Ignoring victims is a problem, but Marsy’s law isn’t the right solution | Editorial
Instead of amending the constitution, the state should invest resources to improve compliance with the Crime Victims Act.
In 1983, Marsy Nicholas was murdered by an ex-boyfriend. A few days after the murder, her brother, Henry, and his mother ran into him in a grocery store. He was out on bail and Marsy’s family was never notified. Henry Nicholas decided to advocate for victims’ rights, and in 2008, California passed the first Marsy’s law. The law is intended to protect the right of victims as vigorously we do the rights of the accused, and enshrine them in the constitution. Ever since, 11 other states have passed versions of Marsy’s law.
This week, the Pennsylvania House of Representative took a major step toward amending the Commonwealth’s constitution. For the second consecutive session, the House passed Marsy’s law. The bill is now in the Senate.
On Thursday, Philadelphia City Council is expected to pass a resolution in support of Marsy’s.
The bill asserts that victims of crime have constitutional rights that should be taken into account by the courts, including being notified about developments in cases, from arrest to release, and having input into sentencing and parole hearings. In some cases, rights would extend to victims’ family members. But civil rights experts and defense attorneys argue that the amendment would have unintended consequences — often at the expense of the accused.
Pennsylvania already has a strong victims’ rights law. In 1995, during the special sessions on crime, Pennsylvania established the Pennsylvania Office of Victim Advocate and enacted the Crime Victims Act. According to the law, victims of crime have the right to be notified of developments in the case of an alleged perpetrator, be told about plea deals before they are offered, give a victim’s impact statement in a sentencing hearing, and be heard in the decision to parole.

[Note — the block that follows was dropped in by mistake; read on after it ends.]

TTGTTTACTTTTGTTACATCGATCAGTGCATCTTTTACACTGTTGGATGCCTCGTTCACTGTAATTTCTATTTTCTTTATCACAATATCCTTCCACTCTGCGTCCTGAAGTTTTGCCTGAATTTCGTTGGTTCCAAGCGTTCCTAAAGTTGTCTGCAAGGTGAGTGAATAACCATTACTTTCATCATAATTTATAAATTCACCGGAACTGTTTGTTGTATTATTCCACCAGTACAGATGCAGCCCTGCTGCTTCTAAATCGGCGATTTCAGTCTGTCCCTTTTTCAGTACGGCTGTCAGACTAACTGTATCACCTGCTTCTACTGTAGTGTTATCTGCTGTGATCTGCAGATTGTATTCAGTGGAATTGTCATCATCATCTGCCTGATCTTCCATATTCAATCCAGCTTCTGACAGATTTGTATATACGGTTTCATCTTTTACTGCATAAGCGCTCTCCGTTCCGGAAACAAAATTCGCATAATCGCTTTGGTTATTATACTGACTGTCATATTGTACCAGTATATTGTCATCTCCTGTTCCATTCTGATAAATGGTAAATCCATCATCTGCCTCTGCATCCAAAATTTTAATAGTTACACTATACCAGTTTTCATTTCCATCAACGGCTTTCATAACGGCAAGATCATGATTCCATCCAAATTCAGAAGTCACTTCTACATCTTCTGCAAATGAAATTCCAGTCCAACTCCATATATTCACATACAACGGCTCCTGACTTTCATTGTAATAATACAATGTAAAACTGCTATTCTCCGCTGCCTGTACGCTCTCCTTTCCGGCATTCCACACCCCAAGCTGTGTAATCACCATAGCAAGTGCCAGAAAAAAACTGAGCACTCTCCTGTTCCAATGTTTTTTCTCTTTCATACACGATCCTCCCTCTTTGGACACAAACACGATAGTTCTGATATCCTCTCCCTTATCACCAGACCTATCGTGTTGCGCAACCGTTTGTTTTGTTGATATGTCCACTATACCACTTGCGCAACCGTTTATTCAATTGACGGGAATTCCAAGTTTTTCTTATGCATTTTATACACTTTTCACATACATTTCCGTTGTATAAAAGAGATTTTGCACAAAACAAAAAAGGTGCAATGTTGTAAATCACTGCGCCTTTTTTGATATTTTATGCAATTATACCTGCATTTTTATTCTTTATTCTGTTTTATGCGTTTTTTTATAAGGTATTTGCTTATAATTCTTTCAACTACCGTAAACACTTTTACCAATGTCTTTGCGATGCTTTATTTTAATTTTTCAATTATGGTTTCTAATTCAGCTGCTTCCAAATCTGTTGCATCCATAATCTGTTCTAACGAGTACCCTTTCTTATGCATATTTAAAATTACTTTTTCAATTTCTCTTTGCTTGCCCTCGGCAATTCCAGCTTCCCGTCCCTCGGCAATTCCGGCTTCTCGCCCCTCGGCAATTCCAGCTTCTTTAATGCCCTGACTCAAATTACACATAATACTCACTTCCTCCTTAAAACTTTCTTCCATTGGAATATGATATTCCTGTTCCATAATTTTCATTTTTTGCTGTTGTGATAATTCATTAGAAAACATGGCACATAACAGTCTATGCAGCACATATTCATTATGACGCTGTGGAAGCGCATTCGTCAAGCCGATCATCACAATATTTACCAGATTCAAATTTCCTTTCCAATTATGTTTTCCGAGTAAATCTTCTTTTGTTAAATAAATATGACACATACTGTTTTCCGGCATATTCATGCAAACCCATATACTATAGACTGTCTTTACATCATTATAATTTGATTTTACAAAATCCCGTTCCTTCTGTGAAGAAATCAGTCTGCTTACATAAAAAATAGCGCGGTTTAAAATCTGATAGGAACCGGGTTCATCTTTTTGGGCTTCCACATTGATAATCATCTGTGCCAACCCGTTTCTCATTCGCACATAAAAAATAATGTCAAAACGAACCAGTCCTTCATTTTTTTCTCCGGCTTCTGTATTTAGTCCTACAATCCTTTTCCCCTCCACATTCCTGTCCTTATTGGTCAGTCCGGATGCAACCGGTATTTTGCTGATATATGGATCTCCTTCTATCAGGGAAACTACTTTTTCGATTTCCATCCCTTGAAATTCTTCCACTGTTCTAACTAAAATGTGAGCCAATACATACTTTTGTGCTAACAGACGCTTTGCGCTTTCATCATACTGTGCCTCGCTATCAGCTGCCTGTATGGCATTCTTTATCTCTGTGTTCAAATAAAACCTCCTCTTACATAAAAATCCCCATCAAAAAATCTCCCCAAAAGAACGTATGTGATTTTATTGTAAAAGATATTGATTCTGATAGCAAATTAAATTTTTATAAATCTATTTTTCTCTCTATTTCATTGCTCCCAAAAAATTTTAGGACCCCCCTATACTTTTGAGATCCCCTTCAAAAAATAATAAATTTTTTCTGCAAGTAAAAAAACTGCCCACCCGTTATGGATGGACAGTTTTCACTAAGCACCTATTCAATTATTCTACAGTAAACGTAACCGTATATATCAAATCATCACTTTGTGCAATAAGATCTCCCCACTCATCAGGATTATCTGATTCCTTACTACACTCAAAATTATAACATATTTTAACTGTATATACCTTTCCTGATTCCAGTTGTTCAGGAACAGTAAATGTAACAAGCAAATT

Advocates of Marsy’s law, including Pennsylvania’s Victims Advocate Jennifer Storm, argue that while Pennsylvania has a victims’ services system that is better than most other states, a constitutional amendment would give the victim the ability to petition the court.
It is unclear what remedies to those petitions might be. If a person has been paroled and released from prison, but the victim did not have the opportunity to be heard, should that parole be revoked? Should they be retaken into custody? If the district attorney’s office doesn’t notify a victim that a defendant was released on bail, should the bail be nullified?
The American Civil Liberties Union of Pennsylvania opposes the bill and in a memo to the General Assembly expressed concern that the amendment would threaten due process and have unintended consequences. They point out that giving vigorous constitutional protections to the accused is necessary so when the state deprives someone of liberty or life, it is done in a just way.
To amend the constitution in Pennsylvania, a bill needs to pass in both chambers of the General Assembly in two consecutive sessions and then it can get on the ballot. Instead of amending the constitution, the state should invest resources to improve compliance with the Crime Victims Act. Victims deserve to be heard, and their rights should be respected. It should not require them to appeal to the court.